Never Smokers With Lung Cancer May Have One of Three Molecular Subtypes

January 26, 2022 by Elisa Becze BA, ELS, Editor

Most lung cancers in patients who have no smoking history are the result of natural genetic variants in the body that can be classified into one of three molecular subtypes, researchers reported in study ( finding published in Nature Genetics.

In the large epidemiologic study, researchers used whole­genome sequencing to characterize the genomic changes in tumor tissue and matched normal tissue from 232 never smokers, predominantly of European descent, who had been diagnosed with non-small cell lung cancer: 189 adenocarcinomas, 36 carcinoids, and 7 tumors of other types. The patients had not yet undergone treatment for their cancer.

They found characteristics that could group the tumors into three different subtypes, which the researchers named piano, mezzo-forte, and forte. Piano was the most common subtype in never smokers. A slow-growing tumor rarely diagnosed in smokers, piano subtypes are characterized by somatic UBA1 variants, germline AR variants, and stem cell–like properties, including low mutational burden, high intratumor heterogeneity, long telomeres, and frequent KRAS variations. The other subtypes are characterized by specific amplifications and EGFR variants (mezzo-forte) and whole-genome doubling (forte).

They also linked certain genetic signatures to predictive outcomes: five genomic variants in the receptor tyrosine kinase and Ras pathway independently doubled mortality.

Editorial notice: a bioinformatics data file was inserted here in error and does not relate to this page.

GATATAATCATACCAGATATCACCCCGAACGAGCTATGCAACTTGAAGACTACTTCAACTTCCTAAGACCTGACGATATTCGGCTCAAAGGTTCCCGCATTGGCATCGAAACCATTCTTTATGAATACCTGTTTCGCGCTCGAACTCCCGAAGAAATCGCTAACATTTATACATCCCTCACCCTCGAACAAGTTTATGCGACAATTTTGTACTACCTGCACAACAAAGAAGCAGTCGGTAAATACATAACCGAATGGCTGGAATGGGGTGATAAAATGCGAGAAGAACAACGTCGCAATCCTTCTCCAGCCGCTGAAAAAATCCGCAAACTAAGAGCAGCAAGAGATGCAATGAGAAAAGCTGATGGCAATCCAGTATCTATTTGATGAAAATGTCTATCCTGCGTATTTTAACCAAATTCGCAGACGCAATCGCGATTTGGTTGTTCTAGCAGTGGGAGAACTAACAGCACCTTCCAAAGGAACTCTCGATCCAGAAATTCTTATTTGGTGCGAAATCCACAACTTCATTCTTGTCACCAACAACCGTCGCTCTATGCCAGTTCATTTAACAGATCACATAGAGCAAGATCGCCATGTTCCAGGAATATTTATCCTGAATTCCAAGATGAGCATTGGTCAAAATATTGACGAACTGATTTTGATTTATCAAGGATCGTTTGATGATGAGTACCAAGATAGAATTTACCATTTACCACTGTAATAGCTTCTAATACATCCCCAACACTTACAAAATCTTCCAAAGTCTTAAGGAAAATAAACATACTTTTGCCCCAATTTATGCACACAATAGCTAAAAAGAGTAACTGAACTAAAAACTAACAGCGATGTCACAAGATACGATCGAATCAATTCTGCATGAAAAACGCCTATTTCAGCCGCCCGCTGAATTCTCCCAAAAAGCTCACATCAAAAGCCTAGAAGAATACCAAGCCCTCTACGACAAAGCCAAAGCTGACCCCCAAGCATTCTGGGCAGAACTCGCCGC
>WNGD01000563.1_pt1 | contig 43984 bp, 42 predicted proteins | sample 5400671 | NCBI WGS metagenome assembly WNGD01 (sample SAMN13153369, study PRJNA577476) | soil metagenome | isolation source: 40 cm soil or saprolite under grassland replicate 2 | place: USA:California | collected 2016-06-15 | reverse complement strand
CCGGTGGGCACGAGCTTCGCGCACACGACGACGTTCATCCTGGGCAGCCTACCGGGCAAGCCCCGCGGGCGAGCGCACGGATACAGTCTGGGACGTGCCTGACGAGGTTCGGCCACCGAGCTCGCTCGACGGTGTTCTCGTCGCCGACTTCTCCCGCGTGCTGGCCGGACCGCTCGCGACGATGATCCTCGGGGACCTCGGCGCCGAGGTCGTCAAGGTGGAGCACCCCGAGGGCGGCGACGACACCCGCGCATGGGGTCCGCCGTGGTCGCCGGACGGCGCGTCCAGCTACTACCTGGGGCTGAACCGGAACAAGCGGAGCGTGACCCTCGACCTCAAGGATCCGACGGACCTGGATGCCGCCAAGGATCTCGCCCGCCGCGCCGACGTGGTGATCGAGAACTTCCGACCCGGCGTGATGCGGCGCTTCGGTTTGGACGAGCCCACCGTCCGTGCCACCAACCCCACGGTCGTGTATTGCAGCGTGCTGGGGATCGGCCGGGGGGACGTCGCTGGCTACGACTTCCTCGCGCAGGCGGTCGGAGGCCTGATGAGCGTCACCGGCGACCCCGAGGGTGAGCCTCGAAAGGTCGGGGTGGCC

“This analysis shows that there is heterogeneity, or diversity, in lung cancers in never smokers,” the researchers said ( “What we’re seeing is that there are different subtypes of lung cancer in never smokers that have distinct molecular characteristics and evolutionary processes. In the future we may be able to have different treatments based on these subtypes.”

The field of genomics is revolutionizing cancer prevention, diagnosis, treatment, and nursing care. Listen to a comprehensive overview on the Oncology Nursing Podcast Episode 156: The History of Genomics in Cancer Care (

Copyright © 2022 by the Oncology Nursing Society. User has permission to print one copy for personal or unit-based educational use. Contact for quantity reprints or permission to adapt, excerpt, post online, or reuse ONS Voice content for any other purpose.